We have certainly seen some people seem to get hooked on Holotropic Breathwork. But we have to be careful here. Many people come to Holotropic Breathwork as a last resort, or when they are in a psycho-spiritual crisis. In such cases, an intensive period of inner work is not just desired but essential for them. They may want or need to give their lives over to their inner process for a period of time. For other people, a holotropic workshop may be the only place they have found in which they can truly be themselves, and where they can give expression to some very big energies they have been struggling with. Then there are other people, like myself, who consider Holotropic Breathwork a spiritual practice, and try to do it at least a couple of times a year, much as one would a meditation retreat. But although I have seen plenty of people practice Holotropic Breathwork intensely for a period of time, and some people who seem perhaps too attached to it for a while, I have seen no one ‘addicted’ to it.

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  • 5. Is there a prescribed ‘order’ of experience?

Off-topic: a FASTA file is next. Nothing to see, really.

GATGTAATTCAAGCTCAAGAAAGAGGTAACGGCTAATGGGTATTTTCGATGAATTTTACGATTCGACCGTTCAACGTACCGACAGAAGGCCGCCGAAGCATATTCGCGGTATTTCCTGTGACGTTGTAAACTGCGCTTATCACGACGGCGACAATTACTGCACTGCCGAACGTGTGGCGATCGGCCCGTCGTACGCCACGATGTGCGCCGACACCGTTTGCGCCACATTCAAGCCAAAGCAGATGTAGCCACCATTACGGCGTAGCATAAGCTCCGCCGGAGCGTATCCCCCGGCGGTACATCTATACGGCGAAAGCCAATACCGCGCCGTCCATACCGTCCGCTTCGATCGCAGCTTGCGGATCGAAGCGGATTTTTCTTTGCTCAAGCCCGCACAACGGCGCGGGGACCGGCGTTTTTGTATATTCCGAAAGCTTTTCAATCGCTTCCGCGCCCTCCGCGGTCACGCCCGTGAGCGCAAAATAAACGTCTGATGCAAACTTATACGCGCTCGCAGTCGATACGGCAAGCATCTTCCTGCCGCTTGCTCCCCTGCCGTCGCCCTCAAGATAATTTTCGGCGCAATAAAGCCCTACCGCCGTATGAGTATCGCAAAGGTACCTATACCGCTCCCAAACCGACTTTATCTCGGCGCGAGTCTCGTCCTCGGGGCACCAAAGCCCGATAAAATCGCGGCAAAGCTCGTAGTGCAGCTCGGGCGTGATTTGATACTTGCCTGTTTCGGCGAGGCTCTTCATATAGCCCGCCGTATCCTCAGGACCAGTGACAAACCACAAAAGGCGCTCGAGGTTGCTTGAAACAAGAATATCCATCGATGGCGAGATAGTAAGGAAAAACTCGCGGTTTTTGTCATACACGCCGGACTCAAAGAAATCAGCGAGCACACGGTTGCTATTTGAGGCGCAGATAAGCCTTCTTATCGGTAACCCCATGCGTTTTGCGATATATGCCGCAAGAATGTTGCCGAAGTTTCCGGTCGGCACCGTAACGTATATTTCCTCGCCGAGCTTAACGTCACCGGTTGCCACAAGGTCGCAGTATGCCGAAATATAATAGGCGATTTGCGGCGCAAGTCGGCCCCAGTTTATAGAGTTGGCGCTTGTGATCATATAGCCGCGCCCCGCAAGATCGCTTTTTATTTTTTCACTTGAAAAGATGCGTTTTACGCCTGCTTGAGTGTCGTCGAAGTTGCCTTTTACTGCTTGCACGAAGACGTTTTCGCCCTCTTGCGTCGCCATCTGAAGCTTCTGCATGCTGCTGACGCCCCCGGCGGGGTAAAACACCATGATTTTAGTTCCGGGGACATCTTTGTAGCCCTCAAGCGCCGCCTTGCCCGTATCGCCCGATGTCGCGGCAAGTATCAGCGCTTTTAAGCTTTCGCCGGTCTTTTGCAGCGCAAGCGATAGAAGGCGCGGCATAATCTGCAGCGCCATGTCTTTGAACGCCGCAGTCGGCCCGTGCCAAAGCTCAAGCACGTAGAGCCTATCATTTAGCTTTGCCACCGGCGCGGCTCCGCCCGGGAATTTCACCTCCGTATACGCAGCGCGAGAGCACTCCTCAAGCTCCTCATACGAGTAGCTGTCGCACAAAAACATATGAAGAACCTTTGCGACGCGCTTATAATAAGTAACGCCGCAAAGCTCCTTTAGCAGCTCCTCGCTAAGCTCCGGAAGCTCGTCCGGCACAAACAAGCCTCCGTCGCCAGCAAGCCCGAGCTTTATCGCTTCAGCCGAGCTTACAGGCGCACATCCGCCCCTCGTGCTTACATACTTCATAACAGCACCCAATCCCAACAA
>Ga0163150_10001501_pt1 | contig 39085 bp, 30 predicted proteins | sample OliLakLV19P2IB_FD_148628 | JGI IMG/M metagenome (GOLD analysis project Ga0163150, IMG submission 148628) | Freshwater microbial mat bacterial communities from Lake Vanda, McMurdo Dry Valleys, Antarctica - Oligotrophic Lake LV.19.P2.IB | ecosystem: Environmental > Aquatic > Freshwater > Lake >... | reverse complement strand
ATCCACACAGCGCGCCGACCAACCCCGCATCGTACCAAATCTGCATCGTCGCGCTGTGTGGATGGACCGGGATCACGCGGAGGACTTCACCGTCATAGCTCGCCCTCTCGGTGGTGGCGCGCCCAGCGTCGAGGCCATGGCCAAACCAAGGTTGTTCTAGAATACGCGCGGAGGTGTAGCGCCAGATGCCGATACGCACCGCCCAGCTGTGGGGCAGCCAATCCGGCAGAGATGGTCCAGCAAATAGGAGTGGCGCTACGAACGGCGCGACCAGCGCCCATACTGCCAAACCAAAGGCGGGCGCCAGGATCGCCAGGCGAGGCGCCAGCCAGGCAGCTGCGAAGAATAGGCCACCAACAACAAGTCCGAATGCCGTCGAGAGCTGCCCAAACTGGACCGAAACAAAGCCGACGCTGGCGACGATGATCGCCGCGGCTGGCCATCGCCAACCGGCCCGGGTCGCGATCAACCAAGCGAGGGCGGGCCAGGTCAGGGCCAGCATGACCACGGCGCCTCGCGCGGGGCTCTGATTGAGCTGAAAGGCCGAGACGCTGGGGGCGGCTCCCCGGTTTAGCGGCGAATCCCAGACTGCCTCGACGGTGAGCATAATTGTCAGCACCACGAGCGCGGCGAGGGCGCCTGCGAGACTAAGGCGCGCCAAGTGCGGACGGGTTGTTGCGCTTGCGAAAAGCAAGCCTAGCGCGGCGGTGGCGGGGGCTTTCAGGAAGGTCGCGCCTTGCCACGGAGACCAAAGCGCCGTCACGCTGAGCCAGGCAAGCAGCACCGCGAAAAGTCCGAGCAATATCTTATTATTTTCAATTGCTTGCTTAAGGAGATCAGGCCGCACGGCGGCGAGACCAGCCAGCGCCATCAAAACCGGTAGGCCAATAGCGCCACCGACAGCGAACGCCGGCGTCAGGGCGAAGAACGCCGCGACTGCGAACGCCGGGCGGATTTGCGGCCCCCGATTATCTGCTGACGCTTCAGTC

We have seen many newcomers to Holotropic Breathwork arrive at a workshop with fixed ideas about what they have to experience or will experience, as if they’d been given instructions by their therapist. (One person even arrived with a map of his body, drawn by his therapist, showing me where his ‘stuff’ was.) But in Holotropic Breathwork, there is no prescribed order of experience, and no way to predict what will emerge. Facilitators stress over and over again: let go of your agenda and be willing to be surprised. The inner healer will select the issue you will explore, the healing you will experience, and the lesson you will learn.